How to reuse Waste water in Paper and Pulp manufacturing unit?
Water is required in almost every step of the pulp and paper manufacturing process, whether the facility is digesting wood chips, making fibre slurries, or washing machinery and rollers.
Despite significant progress over the years, increasing pressure on fresh-water availability, and increased calls to further decrease water usage, paper mills have been under increasing pressure to address their processes and ensure they are efficient enough to reduce waste.
Obtaining fresh water from and disposing of wastewater to local sources such as lakes and rivers, as well as publicly owned treatment works (or POTWs), can be extremely costly; resources are becoming increasingly scarce. Mandated wastewater disposal regulations are also becoming more stringent, and if your facility is unable to treat its wastewater to federal and local standards, it will incur additional fees and may lose its ability to use that source.
For all of these reasons and more, pulp and paper companies are adjusting their goals to be more environmentally conscious, to be better stewards of the available natural resources that are frequently shared with their local communities, and to ensure their businesses can adapt to an everchanging landscape.
Technologies used in waste water treatment:
The following are a list of common technologies used in a wastewater treatment train to recycle water for reuse:
• FILTRATION: these technologies, which consist of media and/or membrane filtration units, are used to remove particulate solids from waste streams.
•BIOLOGICAL TREATMENT: a collection of technologies used to break down and/or remove biodegradable solids.
•ION EXCHANGE AND RO: a group of resin and membrane technologies used to selectively remove dissolved ionic contaminants.
• DISTILLATION: a heat-driven separation process used to separate liquid components of a mixture, commonly used for industrial solvent recovery.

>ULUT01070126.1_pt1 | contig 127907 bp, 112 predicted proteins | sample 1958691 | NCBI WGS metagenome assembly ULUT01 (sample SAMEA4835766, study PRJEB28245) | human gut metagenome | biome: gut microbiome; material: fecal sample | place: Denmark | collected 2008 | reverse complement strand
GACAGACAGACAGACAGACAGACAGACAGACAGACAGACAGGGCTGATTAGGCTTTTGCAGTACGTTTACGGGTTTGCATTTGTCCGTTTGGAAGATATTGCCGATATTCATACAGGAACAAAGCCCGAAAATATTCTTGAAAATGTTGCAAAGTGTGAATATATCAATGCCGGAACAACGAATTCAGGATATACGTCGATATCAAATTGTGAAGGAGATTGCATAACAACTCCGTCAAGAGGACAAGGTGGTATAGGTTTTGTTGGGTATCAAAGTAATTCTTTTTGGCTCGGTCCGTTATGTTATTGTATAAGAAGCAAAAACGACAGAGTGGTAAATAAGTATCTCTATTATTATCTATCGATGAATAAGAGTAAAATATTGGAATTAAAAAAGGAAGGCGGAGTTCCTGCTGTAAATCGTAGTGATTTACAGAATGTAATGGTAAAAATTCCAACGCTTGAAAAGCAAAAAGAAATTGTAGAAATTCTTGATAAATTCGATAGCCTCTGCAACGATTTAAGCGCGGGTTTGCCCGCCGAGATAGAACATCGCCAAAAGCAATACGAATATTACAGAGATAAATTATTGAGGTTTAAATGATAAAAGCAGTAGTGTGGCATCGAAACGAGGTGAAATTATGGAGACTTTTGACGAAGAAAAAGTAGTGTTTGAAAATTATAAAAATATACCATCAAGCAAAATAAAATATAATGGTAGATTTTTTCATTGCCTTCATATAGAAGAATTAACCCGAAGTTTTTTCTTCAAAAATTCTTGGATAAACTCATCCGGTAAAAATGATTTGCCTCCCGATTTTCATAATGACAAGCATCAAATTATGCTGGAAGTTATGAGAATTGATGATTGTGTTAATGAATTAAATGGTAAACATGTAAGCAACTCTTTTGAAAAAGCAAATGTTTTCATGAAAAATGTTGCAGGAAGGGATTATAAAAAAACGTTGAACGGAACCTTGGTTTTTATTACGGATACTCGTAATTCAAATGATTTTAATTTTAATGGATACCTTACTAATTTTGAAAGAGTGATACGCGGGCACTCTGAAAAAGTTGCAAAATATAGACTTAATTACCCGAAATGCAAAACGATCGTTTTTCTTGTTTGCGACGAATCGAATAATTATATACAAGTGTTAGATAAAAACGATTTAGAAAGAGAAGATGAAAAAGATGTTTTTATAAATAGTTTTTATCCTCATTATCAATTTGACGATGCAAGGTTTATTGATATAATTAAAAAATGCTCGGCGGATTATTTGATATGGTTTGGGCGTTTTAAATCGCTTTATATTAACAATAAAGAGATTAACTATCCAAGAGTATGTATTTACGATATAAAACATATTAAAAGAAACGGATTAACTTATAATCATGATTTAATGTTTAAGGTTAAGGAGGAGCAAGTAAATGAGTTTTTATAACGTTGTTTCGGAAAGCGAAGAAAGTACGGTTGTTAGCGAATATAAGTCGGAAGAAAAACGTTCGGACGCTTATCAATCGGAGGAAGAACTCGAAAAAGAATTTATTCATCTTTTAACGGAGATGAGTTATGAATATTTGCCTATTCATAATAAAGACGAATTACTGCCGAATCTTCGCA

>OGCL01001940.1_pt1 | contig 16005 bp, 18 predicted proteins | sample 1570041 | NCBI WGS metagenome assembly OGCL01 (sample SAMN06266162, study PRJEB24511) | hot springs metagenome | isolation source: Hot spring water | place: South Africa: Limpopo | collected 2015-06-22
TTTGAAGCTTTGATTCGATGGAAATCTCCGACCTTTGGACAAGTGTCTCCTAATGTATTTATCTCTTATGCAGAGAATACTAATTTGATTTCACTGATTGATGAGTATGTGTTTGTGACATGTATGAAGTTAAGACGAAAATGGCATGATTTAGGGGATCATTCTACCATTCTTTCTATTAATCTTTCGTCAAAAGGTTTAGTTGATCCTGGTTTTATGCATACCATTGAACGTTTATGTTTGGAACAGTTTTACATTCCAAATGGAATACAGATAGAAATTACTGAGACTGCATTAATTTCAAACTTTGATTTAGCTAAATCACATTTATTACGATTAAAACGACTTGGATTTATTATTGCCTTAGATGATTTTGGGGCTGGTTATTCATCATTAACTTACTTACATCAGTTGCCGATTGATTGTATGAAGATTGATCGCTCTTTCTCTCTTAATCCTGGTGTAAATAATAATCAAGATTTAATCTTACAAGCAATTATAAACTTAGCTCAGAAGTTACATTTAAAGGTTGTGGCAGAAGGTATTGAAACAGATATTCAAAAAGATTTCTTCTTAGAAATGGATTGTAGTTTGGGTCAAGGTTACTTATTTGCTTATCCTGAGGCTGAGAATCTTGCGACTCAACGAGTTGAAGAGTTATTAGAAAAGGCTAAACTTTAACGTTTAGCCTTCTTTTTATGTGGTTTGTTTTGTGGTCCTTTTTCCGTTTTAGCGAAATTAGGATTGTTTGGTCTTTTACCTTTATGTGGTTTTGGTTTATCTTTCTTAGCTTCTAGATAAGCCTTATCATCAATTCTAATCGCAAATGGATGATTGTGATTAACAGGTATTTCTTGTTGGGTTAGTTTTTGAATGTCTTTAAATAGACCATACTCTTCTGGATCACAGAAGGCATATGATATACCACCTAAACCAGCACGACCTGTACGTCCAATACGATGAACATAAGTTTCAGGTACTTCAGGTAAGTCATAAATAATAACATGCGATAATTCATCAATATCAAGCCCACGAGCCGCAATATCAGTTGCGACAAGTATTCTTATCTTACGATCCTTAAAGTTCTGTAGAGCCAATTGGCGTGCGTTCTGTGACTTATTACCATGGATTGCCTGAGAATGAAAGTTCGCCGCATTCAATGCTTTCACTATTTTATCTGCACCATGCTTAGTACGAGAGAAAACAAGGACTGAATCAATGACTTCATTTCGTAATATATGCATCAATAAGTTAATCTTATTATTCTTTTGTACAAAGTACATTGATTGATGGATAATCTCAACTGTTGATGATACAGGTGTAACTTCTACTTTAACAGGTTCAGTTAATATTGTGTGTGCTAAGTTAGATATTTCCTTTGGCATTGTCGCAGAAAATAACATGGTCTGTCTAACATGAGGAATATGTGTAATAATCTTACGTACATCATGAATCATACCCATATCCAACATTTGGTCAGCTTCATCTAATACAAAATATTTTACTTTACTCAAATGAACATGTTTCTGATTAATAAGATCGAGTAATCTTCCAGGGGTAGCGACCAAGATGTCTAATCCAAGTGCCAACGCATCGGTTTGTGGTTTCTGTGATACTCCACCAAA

Even though industrial waste streams typically contain a wide range of contaminants, wastewater treatment trains typically combine a number of these techniques to ensure that the treated stream is suitable for intended applications or discharge.
Regular maintenance of water equipment:
One of the most important ways industrial facilities in the pulp and paper industry can reduce their water usage is to keep water-centric machinery in good working order.
• Check and replace spray nozzles on regular basis:As they're used, the holes can grow in size, allowing more water to pass through with less pressure.
• replace ageing infrastructure: As a facility's pipelines, pumps, and water treatment systems age, their ability to process and hold water efficiently can cause a high level of water loss and, in some cases, an overuse of energy.
• prioritize boiler maintenance and feed water treatment: Ensuring boiler water is properly treated will not only protect your facility's equipment, but replacing older, inefficient technologies with newer, more efficient ones (such as ion exchange) will help your facility reduce its water-usage footprint.
Make the water audit:
A good starting point is to have your facility's current water use evaluated. Water use audits are essential for understanding how water is used at your facility and identifying opportunities to reduce consumption. While some facilities conduct internal water use audits, hiring a water treatment professional could provide a more in-depth understanding of your water usage due to greater access to industrial benchmarking data and knowledge of appropriate treatment technologies. Furthermore, because water-use audits quantify water consumption and waste, they provide valuable data that can be used to support initiatives aimed at conserving water through behavioural or cultural changes.
Since India advances toward becoming a developed nation, it is constantly confronted with the issue of deteriorating environmental conditions. The rapid growth of industry has resulted in an increase in the number of pollutants in our atmosphere. One of the most important resources for survival is water. As a result, failing to take this situation seriously may land us in hot water. Natural contaminants such as human and animal waste can be treated by nature. Nevertheless, in today's world, large amounts of wastewater cannot be managed solely by nature.
For more details, contact Netsol Water.